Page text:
At the Vets: If you want a healthy pet, never buy one on-line

Molly the responsibly-bred German shorthaired pointer puppy seen interacting with mum when bought.
Molly the responsibly-bred German shorthaired pointer puppy seen interacting with mum when bought.

Did you know that 100,000 - 120,000 pet adverts appear on UK websites every day?

Last week I attended a posh breakfast in Parliament joining a group of animal charities and MPs launching minimum standards for UK websites to sell pets; designed to improve welfare and protect members of public from the risk of ending up with sick, dangerous or even illegal animals.

Increasingly, all shapes and sizes of animals are traded openly online from classified ads; examples such as puppies irresponsibly bred on distant puppy farms to kittens offered in a ‘swap for a mobile phone’, even a ‘fighting dog with big teeth’.

Recently more exotic adverts included an Arctic fox, a very rare Zonkey (Zebra x Donkey), skunk, marmoset monkeys, as well as illegal pit-bull pups, cats requiring urgent veterinary treatment, even a Golden Retriever wanted for a swap with a Chihuahua.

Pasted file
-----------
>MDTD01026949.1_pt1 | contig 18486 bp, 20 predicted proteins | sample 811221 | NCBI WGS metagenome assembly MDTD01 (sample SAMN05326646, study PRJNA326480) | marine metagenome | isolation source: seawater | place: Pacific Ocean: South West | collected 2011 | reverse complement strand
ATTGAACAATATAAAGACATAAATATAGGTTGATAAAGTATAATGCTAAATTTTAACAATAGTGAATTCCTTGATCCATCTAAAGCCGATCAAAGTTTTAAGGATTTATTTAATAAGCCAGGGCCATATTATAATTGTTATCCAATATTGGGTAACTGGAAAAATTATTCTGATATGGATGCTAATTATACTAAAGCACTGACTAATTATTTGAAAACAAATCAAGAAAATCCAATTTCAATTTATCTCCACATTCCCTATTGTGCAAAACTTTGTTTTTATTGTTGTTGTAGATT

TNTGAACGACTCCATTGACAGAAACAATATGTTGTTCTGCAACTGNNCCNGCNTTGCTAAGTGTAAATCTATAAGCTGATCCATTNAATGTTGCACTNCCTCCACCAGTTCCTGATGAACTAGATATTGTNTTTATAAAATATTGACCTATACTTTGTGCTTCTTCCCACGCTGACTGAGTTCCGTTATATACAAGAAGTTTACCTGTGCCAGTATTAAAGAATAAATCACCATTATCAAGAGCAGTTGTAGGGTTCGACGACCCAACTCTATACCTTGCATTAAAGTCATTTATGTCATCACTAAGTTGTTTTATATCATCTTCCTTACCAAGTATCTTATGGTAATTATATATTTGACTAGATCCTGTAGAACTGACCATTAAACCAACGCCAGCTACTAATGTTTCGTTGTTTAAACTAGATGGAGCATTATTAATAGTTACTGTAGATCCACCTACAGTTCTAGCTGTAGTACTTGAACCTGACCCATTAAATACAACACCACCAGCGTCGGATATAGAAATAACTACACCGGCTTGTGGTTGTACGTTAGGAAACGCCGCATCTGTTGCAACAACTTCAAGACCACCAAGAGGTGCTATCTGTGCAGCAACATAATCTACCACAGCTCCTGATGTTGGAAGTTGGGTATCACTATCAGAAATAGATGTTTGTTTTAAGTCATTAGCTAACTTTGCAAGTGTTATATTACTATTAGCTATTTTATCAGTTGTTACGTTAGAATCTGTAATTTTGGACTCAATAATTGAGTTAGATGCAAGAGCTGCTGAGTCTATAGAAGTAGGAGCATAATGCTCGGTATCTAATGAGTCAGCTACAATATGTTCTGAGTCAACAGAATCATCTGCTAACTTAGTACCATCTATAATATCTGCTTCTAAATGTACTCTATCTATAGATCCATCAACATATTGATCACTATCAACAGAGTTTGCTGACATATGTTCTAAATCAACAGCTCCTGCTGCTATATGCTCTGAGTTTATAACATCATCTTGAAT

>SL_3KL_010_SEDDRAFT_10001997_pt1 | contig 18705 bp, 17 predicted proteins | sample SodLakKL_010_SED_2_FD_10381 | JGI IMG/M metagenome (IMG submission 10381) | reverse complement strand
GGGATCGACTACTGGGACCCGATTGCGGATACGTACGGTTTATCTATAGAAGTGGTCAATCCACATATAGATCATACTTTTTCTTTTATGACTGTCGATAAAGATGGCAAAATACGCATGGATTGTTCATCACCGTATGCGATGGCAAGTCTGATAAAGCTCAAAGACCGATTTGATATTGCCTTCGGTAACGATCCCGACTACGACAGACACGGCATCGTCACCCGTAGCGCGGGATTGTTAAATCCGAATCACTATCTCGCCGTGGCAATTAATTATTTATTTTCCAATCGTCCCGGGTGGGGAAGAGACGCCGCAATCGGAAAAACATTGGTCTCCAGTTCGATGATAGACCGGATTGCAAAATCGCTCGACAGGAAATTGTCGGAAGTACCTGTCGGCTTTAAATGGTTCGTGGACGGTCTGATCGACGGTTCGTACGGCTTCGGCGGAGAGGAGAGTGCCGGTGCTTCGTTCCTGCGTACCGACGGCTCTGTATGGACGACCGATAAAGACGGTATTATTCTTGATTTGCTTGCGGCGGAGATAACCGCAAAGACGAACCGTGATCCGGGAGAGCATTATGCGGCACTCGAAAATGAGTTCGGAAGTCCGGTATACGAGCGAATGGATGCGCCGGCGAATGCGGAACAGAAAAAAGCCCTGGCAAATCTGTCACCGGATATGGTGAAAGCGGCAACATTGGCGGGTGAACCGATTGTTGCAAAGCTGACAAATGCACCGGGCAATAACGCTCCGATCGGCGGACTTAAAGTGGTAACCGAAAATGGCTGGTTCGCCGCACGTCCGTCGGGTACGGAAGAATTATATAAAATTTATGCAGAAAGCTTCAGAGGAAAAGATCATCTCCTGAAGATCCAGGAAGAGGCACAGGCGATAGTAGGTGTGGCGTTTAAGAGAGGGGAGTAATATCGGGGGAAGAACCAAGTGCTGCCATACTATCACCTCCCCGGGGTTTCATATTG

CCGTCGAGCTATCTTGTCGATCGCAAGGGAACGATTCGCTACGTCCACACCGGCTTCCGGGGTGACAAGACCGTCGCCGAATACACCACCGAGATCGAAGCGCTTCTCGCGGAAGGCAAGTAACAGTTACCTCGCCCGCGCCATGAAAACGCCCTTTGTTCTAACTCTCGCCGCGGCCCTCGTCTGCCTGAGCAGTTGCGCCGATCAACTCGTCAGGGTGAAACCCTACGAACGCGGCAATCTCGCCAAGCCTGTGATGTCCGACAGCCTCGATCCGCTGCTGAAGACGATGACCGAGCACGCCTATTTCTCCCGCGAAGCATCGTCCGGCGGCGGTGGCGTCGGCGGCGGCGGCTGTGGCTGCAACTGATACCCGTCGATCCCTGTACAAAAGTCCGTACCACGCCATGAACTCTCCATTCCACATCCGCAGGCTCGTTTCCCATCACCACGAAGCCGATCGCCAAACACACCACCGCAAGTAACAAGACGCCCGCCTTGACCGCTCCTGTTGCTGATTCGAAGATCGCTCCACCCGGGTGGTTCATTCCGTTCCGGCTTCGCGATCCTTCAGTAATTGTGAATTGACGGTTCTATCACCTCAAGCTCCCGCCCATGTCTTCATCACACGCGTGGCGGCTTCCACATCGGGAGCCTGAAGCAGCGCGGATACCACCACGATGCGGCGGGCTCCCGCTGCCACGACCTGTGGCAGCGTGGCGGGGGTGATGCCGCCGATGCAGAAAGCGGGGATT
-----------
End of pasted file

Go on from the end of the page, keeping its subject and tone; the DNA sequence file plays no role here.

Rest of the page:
From underage animals, banned breeds, illegally imported or endangered species to animals offered in exchange for inanimate objects – online pet advertising in its current form appears to allow almost anything, so improved website standards are desperately needed to try to filter out unscrupulous advertisements.

Nowadays people turn to their computers when looking to buy or sell almost anything, including pets, sadly now seen by many as commodities like washing machines or cars, and advertised/purchased in the same way.

Websites in compliance with new standards will be identifiable to consumers as ethical and safer choices when deciding to find a pet online, and the public need to stay vigilant to ensure these websites meet standards consistently, and not use sites that don’t apply minimum standards.

In an ideal world we’d all prefer pets not to be available online at all, as they often fall sick or die soon afterwards, so websites do all they can to ensure the welfare of animals sold; a first step on the road to improving how pets are advertised online.

Finally if you really want a happy healthy pet then please never buy online; instead visit your local rescue centre or always insist on seeing mum interacting with young pups or kittens.